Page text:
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Is my instructor covering enough of c++?

  1. May 7, 2007 #1
    The textbook used in my C++ community college class is "Teach Yourself C++ in 21 Days", and my instructor doesn't really follow the book. Like when we're supposed to cover a certain chapter, he will often omit a lot of the material in that chapter but include material from a chapter way ahead. This is my first programming course so I spend about 6 hours/wk doing hw and studying. Am I getting enough out of this course that I need for my upper-div physics and math courses? The topics covered are:
    variables and constants
    expressions and statements
    functions and basic classes
    more program flow
    data pointers and function pointers
    advanced functions and overloading
    arrays and strings
  2. jcsd
  3. May 7, 2007 #2
    I was required to take a programming class at Community college and ransferred to a double physics/math bachelors. In the three years, I never once had to use that programming. So I guess it depends where you plan to transfer and what classes you plan to take later.
  4. May 7, 2007 #3
    The traditional view is that you teach yourself the syntax outside of class, and the instructor spends time discussing concepts and semantics. It's typical.
  5. May 7, 2007 #4
    I'm transferring to UCLA like you. Really, you never once used C++?
  6. May 8, 2007 #5
    Nope. Whenever some class wanted something computational ( I took Math 151 which was numerical analysis), they usually had a specific software package in mind like mathematica.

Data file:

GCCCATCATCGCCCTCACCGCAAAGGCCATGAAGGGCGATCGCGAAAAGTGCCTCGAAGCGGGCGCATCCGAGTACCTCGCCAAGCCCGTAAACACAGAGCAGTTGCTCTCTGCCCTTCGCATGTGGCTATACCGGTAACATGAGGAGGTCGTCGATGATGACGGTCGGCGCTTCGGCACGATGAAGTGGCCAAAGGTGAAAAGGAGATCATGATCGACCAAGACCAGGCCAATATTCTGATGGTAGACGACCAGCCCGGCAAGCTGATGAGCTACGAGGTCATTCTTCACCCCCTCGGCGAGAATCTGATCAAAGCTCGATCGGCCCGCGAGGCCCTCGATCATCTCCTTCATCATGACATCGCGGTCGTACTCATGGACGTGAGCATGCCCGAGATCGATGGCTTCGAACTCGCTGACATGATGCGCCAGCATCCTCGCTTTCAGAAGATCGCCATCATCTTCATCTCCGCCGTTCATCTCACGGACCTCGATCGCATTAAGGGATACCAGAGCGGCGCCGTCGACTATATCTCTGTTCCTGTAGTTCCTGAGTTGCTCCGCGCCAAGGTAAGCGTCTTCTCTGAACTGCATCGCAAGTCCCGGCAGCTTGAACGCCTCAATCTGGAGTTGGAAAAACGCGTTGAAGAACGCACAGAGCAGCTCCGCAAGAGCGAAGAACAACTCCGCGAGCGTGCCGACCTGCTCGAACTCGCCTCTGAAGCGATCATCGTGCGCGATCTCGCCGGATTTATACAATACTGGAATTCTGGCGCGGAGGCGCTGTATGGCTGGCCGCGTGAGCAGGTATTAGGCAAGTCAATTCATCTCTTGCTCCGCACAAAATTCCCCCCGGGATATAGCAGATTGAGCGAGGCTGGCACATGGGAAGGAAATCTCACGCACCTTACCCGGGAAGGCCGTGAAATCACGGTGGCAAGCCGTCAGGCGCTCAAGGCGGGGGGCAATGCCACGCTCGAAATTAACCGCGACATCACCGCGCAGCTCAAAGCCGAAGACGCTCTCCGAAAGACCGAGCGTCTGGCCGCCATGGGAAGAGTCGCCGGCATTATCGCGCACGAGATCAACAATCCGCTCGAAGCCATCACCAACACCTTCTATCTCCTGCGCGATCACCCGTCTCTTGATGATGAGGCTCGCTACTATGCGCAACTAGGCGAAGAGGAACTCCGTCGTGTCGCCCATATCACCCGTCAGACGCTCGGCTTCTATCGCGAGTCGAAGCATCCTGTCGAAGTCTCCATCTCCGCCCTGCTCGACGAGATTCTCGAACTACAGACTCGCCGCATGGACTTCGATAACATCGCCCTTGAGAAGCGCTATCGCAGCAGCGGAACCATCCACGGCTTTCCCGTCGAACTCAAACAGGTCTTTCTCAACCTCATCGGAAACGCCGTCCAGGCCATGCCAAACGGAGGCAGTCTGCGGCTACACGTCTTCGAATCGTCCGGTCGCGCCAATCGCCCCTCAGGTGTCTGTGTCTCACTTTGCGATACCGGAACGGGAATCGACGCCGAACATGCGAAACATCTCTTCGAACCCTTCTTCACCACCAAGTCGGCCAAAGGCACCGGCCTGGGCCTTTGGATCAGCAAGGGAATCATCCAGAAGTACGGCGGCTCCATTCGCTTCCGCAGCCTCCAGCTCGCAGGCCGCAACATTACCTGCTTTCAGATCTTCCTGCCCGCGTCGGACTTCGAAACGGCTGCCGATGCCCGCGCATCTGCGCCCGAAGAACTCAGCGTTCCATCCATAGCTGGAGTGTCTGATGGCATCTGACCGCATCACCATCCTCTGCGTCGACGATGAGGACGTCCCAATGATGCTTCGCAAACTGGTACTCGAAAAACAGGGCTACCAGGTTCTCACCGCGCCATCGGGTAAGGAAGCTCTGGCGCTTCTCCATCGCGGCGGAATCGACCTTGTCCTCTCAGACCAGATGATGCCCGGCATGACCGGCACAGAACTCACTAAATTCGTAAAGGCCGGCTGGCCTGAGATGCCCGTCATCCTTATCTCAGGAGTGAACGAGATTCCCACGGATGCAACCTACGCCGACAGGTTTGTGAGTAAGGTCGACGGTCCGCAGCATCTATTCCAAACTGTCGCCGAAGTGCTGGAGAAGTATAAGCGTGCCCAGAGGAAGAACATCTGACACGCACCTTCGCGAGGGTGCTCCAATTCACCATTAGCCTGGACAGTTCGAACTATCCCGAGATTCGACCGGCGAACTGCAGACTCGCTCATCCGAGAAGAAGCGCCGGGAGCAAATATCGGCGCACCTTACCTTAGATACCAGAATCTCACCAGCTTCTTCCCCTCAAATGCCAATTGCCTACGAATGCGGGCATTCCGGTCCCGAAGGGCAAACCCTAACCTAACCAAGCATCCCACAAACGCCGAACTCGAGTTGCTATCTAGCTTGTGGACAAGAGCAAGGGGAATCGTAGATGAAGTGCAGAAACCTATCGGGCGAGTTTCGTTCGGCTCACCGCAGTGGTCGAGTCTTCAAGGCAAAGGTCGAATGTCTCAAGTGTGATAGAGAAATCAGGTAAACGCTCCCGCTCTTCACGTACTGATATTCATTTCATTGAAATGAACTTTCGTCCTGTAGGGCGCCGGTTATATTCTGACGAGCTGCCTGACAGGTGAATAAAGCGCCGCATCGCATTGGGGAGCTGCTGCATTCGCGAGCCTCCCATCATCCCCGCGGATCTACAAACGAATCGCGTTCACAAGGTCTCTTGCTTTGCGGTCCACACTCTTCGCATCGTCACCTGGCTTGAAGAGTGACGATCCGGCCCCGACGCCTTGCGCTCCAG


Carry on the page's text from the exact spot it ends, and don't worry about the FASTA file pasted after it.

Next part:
7. May 8, 2007 #6
    so software package like mathematica don't require any computer programming experience?
  8. May 8, 2007 #7
    Mathematica is a computer programming language!

    There are two ways to learn computer programming:

    1) Study a language like C++ in depth. This means that you memorize all the syntax of the language. In C++ you think of a for loop as:

    for ( start ; test; increment) {body}

    2) Another way to learn programming is to concentrate on semantics. In this case you learn what a loop is, and you learn the design issues of loops: what type can the loop counter be, what is the scope of the loop variable, is the test executed once or each time, etc. Every language handles these design issues differently, thats why there are so many languages. The design issues are language dependent, while the loop construct is language independent. Here is some code to do the same thing in three languages:


    Code (Text):
    for( i = 0; i < 10, i++)



    Code (Text):
    For[ i = 0, i < 10, i++,

    Code (Text):

    FOR i IN 0..9 LOOP


    All these example have different syntax for the same semantics. I strongly suggest having programming experience, but don't worry about learning the syntax of a particular language in depth until you are further on.
  9. May 8, 2007 #8
    so I guess I have to learn C++ to learn mathematica and other languages well?
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